Independence

What Age Should a Child Become Independent?

It is impossible to dictate at what time you should allow your child a specific level of freedom since every child matures at a different rate.  So what may be achievable for one child may take longer for another.

With allergies most children learn a certain amount of sense and responsibility because they have learnt how to manage their condition.  They understand what to avoid and they know that this avoidance helps them to feel better.

However there can be pressure from other children to conform, or to do something unwise.  When being taunted by other children, even the most sensible child can do something silly.  By understanding the pressures from other children you can help your child to cope with potential problems before they become an issue. An allergic child needs to develop a strong sense of self-esteem and to be able to say a clear ‘no’ to others where necessary.

It can be difficult to explain to a child about peer pressure and that sometimes other children might encourage them to touch or eat something they shouldn’t, in order to be accepted.  Pressure can also come from other children who do not understand allergy or are unaware of the importance of the problem. Understanding peer pressure can give an allergic child a greater sense of control so that they may be less likely to be pushed into doing something they know is unwise.

How Much Independence?

Independence at any age can cause anxieties.  It can be difficult to allow your child more freedom because of fears about whether they will be able to cope with their allergies. Yet with support, advice and up-to-date information, your child may become a ‘mini-expert’ and learn to control and accept their condition much more quickly than adults would be able to.

The level of independence which you give your child will depend largely on their age and ability.  Certain treatments will be more suitable for them to manage themselves such as having access to their inhalers and being allowed to use them when necessary.  This is also true for auto-injector adrenaline pens as they become older.

Start talking to your child about allergic problems from an early age and encourage them to take responsibility for some appropriate parts of their treatment regime.  Praise them when they remember to carry out certain parts of their regime or when they note a trigger which may be unsuitable for them.  Leaflets, sticker charts and diary cards are available from some hospitals and surgeries and may help your child manage their condition.  A number of websites provide information about allergies and many have interactive games, access to videos and DVD’s and other content directed at children.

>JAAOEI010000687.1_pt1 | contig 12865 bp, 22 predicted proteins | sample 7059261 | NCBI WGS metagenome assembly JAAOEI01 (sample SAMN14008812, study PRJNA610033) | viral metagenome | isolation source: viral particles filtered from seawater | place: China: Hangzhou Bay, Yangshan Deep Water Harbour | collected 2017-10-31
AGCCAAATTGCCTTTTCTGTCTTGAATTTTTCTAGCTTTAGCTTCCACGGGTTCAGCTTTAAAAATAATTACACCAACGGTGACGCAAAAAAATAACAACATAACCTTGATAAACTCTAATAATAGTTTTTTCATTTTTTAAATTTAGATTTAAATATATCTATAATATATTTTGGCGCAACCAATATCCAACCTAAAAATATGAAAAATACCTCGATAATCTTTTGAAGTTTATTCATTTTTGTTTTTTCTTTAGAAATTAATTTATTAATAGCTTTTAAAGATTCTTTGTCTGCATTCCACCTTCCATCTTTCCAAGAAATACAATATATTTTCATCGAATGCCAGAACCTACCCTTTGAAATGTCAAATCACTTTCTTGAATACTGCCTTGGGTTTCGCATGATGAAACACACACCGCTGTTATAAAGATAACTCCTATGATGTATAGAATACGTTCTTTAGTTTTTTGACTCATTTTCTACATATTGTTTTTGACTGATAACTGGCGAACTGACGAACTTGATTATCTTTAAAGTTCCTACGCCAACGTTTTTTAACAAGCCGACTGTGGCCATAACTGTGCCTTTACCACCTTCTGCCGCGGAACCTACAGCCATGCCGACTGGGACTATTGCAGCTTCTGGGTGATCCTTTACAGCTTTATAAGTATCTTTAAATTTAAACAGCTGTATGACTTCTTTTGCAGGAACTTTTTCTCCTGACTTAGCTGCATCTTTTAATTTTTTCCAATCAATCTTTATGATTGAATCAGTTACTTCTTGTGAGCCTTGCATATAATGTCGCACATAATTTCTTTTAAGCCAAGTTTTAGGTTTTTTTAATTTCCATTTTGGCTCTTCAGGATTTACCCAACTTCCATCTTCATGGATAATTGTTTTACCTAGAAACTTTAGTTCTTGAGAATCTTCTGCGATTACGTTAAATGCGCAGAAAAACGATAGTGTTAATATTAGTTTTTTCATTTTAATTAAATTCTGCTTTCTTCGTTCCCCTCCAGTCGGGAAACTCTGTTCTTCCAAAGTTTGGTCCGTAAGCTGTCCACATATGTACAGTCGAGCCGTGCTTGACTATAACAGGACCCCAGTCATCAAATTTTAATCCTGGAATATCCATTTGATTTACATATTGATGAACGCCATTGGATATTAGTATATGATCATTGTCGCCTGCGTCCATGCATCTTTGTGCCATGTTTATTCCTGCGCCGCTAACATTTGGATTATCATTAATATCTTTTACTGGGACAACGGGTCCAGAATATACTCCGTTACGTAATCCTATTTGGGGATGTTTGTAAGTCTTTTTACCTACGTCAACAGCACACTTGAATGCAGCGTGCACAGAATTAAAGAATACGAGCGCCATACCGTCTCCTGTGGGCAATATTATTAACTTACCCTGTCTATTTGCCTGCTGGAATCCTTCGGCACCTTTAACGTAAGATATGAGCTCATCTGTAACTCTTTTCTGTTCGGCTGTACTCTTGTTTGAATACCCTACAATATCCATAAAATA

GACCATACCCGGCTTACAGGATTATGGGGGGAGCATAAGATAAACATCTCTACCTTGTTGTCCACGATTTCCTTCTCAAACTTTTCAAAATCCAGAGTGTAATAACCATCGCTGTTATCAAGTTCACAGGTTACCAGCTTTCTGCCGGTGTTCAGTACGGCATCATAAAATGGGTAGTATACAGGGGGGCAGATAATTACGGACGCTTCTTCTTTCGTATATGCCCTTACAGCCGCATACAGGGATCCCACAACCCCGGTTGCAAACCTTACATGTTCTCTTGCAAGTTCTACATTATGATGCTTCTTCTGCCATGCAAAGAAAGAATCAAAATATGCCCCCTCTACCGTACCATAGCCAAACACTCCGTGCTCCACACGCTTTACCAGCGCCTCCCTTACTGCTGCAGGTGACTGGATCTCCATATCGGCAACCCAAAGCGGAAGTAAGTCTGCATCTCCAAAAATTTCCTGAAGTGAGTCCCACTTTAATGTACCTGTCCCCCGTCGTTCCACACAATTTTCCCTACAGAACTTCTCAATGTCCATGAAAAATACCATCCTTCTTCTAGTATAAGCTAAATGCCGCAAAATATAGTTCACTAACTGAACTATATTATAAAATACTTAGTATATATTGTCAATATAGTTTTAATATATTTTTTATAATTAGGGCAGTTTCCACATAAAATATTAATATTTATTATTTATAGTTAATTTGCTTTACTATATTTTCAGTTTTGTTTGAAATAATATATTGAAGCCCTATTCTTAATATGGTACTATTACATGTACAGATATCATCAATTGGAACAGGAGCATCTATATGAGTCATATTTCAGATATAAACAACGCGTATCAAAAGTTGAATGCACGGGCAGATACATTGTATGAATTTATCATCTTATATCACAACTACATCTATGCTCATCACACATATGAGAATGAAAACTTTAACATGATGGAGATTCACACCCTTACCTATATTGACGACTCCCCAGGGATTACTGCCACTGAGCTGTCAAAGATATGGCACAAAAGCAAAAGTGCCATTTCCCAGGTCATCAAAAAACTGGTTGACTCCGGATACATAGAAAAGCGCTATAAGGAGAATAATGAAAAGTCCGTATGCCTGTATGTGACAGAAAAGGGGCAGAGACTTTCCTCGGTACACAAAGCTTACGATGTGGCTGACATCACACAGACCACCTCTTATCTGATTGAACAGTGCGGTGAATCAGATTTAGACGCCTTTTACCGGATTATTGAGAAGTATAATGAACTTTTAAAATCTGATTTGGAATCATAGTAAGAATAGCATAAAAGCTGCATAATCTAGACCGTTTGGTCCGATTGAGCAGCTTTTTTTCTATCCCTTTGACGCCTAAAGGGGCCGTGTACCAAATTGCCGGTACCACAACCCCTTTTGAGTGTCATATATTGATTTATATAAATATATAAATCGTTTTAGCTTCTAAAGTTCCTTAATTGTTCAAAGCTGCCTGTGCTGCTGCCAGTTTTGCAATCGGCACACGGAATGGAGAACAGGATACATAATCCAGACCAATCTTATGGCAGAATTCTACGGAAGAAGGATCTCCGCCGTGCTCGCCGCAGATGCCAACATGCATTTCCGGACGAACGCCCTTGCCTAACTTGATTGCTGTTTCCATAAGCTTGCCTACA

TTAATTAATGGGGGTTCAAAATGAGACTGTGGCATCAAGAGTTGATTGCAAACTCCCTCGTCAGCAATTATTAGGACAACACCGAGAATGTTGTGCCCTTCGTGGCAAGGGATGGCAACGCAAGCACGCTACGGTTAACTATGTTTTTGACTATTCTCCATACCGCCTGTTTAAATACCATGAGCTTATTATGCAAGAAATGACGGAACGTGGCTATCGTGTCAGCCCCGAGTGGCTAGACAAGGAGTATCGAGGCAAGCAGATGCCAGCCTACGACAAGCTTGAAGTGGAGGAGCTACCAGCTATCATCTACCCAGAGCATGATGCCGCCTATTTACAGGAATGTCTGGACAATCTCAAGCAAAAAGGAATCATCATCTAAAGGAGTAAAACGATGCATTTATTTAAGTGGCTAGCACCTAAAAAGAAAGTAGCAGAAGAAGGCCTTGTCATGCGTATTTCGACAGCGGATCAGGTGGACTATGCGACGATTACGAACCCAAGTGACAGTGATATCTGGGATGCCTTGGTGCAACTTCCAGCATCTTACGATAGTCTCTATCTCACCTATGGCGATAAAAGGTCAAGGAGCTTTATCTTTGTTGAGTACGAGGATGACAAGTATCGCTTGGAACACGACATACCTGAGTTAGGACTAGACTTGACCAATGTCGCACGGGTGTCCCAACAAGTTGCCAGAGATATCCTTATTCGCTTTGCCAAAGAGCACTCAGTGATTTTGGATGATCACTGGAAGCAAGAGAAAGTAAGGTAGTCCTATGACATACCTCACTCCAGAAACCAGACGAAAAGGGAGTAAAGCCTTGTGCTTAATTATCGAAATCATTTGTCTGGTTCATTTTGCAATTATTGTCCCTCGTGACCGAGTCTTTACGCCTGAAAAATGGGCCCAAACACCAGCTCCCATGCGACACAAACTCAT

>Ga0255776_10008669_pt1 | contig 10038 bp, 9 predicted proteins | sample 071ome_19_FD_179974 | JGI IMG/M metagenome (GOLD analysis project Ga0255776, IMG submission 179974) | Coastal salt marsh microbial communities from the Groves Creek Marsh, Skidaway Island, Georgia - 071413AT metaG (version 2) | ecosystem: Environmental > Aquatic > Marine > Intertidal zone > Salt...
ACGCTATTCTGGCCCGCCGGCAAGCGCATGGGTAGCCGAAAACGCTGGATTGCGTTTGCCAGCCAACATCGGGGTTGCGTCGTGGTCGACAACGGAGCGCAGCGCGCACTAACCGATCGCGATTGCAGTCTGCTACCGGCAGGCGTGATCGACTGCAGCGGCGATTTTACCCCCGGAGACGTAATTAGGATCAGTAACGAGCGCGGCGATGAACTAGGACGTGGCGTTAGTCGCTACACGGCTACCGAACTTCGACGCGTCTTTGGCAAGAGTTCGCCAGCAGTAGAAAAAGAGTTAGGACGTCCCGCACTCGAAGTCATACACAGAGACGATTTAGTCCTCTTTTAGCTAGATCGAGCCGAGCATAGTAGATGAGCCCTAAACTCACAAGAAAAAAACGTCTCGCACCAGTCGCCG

It is important that children are involved as much as possible in their care and are able to say what suits them best. When treatments are reviewed at the hospital or GP practice it can be good for children to be allowed to take an active role as part of the plan of care.  It is also good to talk to an allergic child about every aspect of their treatment (as appropriate for their age) so that they feel more involved in decision making and therefore more in control of their allergy.

It is also sensible to go through the child’s medical plan of action and to make sure the child understands.  Children need to be aware that sometimes it is necessary to check with the adults who are looking after them that they understand the child’s condition and treatment regime.

Important steps to help a child towards independence include:

  • Involving your child in their care and giving them jobs to do
  • Allowing them to collect their medicine when leaving the house
  • Giving them their own medical bag so that they get into the routine of always taking this with them from an early age
  • Teaching them to always keep their medication in one area so that it is easily accessible
  • Establishing good habits such as teaching them how to communicate when they are not feeling well or are having symptoms
  • Using role play to give them more confidence in situations that they may find themselves in.  For example, refusing politely if they are offered something which is not appropriate for them
  • Allowing your child access to family days or youth groups from allergy support organisations. As your child gets older it sometimes helps to be included in events like this without family or parents as it allows the child to identify with peer groups about their conditions
  • Making sure a mobile phone is available (fully charged with credit) if your child is out independently and that they have emergency contact numbers for parents and doctors, etc.
  • Reviewing contact details regularly, in case of a change of phone numbers, etc.
  • Laminating a reminder card with your child’s kit so that they can always find telephone numbers easily and so they are not stored solely on a mobile phone

Last updated: March 2012

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